Doctors warn dengue fever prevention efforts stifled by coronavirus pandemic


Restrictions to slow the spread of the coronavirus are hampering efforts to deal with the seasonal outbreaks of dengue fever, an incurable mosquito-borne disease, doctors warned.

Also known as “brittle fever” for its very painful symptoms, at least 1.1 million cases of dengue fever and nearly 400 deaths from the disease have been reported in Brazil, where there are more than 1.6 million COVID-19 infections.

Southeast Asian countries like Singapore and Indonesia have also faced simultaneous outbreaks of dengue and coronavirus this year.

Cases are expected to increase soon with the onset of seasonal rains in Latin American countries such as Cuba, Chile and Costa Rica, as well as in South Asian countries, India and Pakistan.

Dengue fever is not usually fatal, but severe cases may require hospitalization. Prevention efforts to destroy mosquito breeding sites, such as removing trash or old tires and other items containing standing water, remain the best ways to curb the spread of the disease. But the blockages of the coronavirus era and other restrictions have meant that these efforts have been reduced or completely stopped in many countries.

In northwest Pakistan, plans to disinfect tire shops and markets that experienced dengue outbreaks in 2019 have been put on hold due to funds used for the coronavirus, said Dr Rizwan Kundi, chief of Young Doctor’s Association.

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Health workers who are said to destroy mosquito breeding sites in the Indian capital, New Delhi, are also testing for the virus.

Having to identify thousands of cases of the virus means that surveillance for dengue fever has suffered in many Latin American countries, added Dr. Maria Franca Tallarico, chief of health for the Americas regional office of the International Federation of Red Cross and Red Crescent Societies.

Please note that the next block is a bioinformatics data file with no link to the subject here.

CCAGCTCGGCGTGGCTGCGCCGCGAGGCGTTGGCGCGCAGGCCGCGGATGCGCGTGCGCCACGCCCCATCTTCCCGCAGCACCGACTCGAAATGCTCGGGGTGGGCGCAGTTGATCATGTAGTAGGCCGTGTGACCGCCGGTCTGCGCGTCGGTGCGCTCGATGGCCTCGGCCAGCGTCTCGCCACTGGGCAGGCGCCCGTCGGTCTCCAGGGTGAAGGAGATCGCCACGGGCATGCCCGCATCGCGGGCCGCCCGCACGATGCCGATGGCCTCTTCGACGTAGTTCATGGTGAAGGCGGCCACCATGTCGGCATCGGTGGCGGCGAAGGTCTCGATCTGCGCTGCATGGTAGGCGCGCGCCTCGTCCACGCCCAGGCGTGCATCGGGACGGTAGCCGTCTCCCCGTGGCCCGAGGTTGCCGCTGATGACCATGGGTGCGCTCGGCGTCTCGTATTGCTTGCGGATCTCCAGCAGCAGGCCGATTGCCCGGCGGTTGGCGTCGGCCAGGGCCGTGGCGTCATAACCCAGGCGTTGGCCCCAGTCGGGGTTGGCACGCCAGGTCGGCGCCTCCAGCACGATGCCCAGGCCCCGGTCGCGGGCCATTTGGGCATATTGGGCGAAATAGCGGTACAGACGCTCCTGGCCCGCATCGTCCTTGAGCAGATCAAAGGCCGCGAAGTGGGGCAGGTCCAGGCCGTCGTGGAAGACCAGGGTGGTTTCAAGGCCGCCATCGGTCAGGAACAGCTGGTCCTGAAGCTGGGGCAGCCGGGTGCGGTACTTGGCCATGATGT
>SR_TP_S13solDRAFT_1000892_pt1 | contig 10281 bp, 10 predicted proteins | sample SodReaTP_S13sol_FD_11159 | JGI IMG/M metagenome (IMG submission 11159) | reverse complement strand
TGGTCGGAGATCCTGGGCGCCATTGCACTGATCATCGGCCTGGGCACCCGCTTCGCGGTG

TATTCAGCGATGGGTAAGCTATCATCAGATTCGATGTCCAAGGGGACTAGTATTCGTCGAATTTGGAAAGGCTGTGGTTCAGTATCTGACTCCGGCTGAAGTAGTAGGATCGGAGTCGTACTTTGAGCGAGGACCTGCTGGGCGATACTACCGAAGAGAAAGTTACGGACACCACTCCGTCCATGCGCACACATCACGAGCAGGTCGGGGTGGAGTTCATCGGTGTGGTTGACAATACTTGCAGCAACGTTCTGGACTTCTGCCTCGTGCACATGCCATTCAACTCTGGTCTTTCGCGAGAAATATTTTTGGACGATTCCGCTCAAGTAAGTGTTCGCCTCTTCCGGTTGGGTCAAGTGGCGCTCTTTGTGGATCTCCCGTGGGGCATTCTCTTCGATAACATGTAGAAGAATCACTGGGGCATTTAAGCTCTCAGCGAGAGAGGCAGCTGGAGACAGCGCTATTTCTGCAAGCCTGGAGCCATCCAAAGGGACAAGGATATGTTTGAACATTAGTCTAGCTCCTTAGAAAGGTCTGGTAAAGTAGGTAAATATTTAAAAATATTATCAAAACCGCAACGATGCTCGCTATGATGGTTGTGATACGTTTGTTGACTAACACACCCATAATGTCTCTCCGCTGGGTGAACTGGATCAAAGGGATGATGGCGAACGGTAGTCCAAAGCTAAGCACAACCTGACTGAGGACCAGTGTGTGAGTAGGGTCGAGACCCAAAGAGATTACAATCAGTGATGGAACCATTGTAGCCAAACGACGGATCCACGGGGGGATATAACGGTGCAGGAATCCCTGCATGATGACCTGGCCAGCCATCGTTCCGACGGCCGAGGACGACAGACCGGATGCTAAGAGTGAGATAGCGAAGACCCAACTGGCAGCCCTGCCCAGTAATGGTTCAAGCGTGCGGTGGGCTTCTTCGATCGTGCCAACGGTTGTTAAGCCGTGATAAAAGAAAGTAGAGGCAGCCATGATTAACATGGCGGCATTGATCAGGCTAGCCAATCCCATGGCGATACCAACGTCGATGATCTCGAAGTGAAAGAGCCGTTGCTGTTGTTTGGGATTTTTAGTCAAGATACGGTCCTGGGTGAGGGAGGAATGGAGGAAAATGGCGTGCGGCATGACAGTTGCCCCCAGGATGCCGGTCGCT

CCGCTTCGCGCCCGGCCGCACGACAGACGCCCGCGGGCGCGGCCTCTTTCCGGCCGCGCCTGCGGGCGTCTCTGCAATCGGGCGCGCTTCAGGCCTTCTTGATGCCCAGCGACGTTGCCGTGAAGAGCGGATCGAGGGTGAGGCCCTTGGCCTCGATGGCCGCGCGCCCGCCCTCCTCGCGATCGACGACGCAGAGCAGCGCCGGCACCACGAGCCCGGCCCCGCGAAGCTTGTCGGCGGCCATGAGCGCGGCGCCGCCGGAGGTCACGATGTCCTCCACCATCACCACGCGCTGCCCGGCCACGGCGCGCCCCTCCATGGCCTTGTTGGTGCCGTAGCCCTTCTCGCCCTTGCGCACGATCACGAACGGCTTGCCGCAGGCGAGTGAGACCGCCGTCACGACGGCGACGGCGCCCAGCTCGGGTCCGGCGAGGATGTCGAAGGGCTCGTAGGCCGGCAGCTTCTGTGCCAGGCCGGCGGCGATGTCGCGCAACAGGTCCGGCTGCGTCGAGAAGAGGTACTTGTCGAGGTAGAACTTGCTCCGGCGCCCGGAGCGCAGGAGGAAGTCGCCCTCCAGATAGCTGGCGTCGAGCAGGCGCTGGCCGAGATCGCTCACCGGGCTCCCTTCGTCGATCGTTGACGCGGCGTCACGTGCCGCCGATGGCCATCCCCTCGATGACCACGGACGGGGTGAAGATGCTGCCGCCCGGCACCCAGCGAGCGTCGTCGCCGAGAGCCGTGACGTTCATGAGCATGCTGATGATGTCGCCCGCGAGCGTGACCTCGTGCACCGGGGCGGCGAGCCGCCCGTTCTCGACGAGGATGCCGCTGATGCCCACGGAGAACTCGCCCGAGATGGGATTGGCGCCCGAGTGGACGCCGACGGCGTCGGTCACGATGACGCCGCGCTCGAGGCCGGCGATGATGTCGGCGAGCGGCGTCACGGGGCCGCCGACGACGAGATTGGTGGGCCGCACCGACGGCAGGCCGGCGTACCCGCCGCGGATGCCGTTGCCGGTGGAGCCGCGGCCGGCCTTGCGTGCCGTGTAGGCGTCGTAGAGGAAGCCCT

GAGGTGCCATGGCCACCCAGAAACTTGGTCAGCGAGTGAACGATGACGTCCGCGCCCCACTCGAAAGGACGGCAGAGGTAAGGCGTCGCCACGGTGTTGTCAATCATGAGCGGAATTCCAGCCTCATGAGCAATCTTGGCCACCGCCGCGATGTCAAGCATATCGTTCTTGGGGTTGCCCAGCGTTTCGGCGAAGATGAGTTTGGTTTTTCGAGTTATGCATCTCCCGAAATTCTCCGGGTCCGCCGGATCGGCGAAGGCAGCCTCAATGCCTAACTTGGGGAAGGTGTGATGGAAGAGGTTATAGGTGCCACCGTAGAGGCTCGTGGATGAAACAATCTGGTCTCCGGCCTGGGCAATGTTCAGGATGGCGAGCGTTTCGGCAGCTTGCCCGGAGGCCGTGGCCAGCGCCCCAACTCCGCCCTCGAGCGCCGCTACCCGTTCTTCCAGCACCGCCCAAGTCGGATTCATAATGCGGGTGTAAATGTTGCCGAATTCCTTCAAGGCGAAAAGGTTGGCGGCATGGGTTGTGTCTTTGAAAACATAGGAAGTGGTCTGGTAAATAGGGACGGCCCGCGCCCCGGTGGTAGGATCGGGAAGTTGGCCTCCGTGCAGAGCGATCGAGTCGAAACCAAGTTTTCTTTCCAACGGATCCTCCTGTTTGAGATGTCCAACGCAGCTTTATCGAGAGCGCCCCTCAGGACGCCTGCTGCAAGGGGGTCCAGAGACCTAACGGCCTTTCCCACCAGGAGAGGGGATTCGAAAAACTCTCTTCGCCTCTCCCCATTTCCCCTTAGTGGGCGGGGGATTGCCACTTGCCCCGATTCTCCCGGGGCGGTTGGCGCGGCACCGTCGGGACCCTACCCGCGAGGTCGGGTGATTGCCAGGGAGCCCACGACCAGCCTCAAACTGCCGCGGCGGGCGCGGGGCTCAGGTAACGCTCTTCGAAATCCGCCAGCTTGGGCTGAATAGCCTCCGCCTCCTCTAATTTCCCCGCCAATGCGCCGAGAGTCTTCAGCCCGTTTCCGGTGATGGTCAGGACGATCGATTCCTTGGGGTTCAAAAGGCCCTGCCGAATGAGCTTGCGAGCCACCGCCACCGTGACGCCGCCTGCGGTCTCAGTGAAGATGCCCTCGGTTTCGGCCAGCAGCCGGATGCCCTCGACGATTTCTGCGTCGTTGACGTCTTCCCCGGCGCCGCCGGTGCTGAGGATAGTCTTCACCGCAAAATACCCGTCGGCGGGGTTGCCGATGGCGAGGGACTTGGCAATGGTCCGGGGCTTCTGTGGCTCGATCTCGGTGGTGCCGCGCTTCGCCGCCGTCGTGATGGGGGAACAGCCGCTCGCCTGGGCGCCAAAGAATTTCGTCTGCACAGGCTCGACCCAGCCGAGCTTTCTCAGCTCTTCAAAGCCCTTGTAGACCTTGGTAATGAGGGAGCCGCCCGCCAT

Experts say disrupting these prevention efforts bodes ill for the global battle against dengue fever.

The World Health Organization says 2019 was the worst year on record for dengue fever, with all regions affected and some countries being affected for the first time.

Aedes aegypti, the mosquito that spreads dengue, is the most common in cities, and experts warn that increased urbanization and warming temperatures due to climate change mean that its range will continue to increase.

Oliver Brady, associate professor at the London School of Hygiene & Tropical Medicine, said that Central America and the Caribbean were at higher risk due to overlapping epidemics.

Working with communities in Latin America to prevent mosquitoes from breeding has been the most successful anti-dengue strategy in recent years, said Tallarico. But with strict restrictions on movement, she said they were unsure if these measures were still in effect, and “this is the big concern for us. “

A shortage of protective equipment also means limiting the number of first responders who can monitor people with fever or cough, she said.

“My concern is that you have (many) more cases of dengue … but the system’s ability to notify (and) test is limited,” she said.

Dengue patients need acute care, which could lead to a “double whammy” that overwhelms health care systems, said Scott O’Neill, founder and director of the World Mosquito Program.

“The health system is already collapsing. … I don’t know how the existing health system (in India) will be able to handle this burden, ”said Dr SP Kalantri, public health specialist.


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